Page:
# 11.4.1. Calculating Probability

If and are two events of a random experiment, where , , and , determine the probability of occurrence of the event only.

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### Example

If and are two events of a random experiment, where , , and , determine the probability of occurrence of the event only.

### Solution

The events and are complementary, so the sum of their probabilities is equal to 1. First, use this fact, along with the fact that , to find the probability of .

De Morgan's Second Law states that , where the notation means the non-occurrence of or the non-occurrence of , or both. Since , it follows that . Also, since and are complementary, the sum of their probabilities is equal to 1. Now use this fact to find the probability of .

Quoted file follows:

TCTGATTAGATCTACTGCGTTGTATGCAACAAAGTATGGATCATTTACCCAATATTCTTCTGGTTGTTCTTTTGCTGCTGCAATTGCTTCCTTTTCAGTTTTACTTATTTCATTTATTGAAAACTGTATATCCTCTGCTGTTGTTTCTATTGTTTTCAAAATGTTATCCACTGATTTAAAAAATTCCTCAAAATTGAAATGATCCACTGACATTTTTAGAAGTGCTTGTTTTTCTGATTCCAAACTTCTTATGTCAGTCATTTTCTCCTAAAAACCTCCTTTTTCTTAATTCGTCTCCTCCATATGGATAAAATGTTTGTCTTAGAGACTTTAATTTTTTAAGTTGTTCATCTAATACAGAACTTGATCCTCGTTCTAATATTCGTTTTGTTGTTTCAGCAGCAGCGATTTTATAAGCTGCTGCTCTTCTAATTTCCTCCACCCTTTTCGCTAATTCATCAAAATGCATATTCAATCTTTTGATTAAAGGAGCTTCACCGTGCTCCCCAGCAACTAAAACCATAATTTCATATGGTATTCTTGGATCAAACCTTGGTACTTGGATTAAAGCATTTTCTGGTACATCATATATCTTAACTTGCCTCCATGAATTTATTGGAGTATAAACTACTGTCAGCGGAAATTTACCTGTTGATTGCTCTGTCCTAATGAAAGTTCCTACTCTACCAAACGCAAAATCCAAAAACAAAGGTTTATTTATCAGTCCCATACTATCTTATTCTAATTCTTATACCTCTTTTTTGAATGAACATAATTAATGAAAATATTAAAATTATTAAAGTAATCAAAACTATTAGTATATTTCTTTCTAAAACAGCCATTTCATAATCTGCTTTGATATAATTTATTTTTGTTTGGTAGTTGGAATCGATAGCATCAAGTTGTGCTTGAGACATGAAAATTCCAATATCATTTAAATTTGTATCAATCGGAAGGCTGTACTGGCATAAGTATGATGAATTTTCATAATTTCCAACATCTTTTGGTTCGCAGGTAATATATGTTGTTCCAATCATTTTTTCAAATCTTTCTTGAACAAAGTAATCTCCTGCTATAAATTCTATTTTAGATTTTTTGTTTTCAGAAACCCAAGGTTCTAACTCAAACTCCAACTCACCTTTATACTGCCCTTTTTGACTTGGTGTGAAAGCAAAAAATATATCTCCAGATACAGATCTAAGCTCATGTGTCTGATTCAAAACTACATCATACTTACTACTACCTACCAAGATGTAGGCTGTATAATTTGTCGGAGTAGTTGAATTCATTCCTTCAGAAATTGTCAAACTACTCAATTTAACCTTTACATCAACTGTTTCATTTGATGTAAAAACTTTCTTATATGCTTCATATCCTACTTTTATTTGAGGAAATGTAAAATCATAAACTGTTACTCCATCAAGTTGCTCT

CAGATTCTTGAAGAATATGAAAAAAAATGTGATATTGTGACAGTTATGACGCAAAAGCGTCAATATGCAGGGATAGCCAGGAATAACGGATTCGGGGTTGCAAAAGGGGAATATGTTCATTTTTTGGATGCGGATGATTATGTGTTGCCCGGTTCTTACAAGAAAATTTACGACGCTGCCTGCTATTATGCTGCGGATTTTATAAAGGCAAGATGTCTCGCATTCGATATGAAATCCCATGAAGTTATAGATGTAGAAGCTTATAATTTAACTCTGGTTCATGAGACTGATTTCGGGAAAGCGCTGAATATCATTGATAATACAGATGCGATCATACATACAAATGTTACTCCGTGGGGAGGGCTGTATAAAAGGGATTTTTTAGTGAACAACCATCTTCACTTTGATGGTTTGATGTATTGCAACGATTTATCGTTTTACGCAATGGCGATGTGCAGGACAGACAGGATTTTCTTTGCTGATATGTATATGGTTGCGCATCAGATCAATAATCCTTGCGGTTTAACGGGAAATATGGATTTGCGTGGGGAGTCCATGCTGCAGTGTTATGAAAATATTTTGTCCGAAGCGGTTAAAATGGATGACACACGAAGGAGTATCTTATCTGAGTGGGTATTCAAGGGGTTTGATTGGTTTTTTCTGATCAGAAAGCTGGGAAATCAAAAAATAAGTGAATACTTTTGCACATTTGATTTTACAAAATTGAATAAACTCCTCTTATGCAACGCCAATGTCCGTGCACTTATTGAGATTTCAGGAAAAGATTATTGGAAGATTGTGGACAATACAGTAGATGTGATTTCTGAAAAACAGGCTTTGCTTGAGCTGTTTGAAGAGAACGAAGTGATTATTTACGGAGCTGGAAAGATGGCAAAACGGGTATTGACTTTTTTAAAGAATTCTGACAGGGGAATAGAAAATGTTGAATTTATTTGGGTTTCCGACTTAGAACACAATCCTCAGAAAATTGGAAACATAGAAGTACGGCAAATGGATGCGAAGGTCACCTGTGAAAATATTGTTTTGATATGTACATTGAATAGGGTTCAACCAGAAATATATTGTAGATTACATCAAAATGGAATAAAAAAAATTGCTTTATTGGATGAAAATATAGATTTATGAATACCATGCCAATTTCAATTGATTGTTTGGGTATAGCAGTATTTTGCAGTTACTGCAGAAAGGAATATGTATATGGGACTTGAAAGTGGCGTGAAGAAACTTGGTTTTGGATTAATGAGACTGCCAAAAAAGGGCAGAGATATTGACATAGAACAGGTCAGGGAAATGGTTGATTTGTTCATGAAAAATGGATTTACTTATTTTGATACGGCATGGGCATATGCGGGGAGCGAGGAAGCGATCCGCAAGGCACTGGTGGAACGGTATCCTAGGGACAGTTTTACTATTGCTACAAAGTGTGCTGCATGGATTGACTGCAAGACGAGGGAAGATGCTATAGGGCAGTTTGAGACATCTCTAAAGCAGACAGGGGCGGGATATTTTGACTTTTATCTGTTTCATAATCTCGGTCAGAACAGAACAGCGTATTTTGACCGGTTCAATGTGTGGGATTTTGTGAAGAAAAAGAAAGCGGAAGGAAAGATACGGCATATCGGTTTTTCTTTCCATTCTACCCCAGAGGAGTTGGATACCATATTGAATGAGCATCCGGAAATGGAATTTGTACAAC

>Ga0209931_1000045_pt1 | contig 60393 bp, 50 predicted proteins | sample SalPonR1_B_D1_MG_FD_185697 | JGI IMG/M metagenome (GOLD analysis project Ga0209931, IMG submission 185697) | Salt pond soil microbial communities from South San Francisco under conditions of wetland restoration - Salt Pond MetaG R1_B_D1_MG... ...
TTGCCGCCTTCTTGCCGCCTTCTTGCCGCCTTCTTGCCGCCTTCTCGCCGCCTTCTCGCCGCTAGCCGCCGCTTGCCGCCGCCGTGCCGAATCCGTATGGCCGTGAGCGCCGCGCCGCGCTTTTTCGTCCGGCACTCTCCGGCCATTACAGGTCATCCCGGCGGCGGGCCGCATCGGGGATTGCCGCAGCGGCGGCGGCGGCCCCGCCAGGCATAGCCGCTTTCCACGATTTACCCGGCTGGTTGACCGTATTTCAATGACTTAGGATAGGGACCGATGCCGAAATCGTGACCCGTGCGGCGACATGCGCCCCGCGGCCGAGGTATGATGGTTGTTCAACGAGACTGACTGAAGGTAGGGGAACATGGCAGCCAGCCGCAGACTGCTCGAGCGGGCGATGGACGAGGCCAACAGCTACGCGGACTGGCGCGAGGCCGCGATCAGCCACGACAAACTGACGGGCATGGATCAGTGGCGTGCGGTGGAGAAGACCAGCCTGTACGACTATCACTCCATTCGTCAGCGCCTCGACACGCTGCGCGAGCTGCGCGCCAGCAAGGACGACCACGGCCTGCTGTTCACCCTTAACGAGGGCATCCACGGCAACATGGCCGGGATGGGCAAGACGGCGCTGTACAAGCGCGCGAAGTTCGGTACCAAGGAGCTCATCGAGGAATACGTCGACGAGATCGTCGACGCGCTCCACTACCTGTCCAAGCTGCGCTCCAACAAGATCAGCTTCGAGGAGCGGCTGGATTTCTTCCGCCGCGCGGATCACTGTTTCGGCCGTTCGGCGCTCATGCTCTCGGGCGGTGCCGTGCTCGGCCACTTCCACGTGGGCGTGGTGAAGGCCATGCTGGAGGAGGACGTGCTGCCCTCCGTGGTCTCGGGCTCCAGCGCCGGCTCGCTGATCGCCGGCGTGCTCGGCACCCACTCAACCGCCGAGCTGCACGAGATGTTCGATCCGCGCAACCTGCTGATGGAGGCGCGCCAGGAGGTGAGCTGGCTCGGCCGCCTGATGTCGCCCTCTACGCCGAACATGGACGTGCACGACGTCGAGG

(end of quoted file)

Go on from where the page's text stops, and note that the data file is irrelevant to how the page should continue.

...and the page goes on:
The notation refers to the probability of the occurrence of and the non-occurrence of . In other words, it refers to the probability of the occurrence of event only. Also, the notation refers to the probability of events and occurring together. For this reason, is equal to the sum of and . Next, use this fact to find .

Thus, the probability of the occurrence of event only is .

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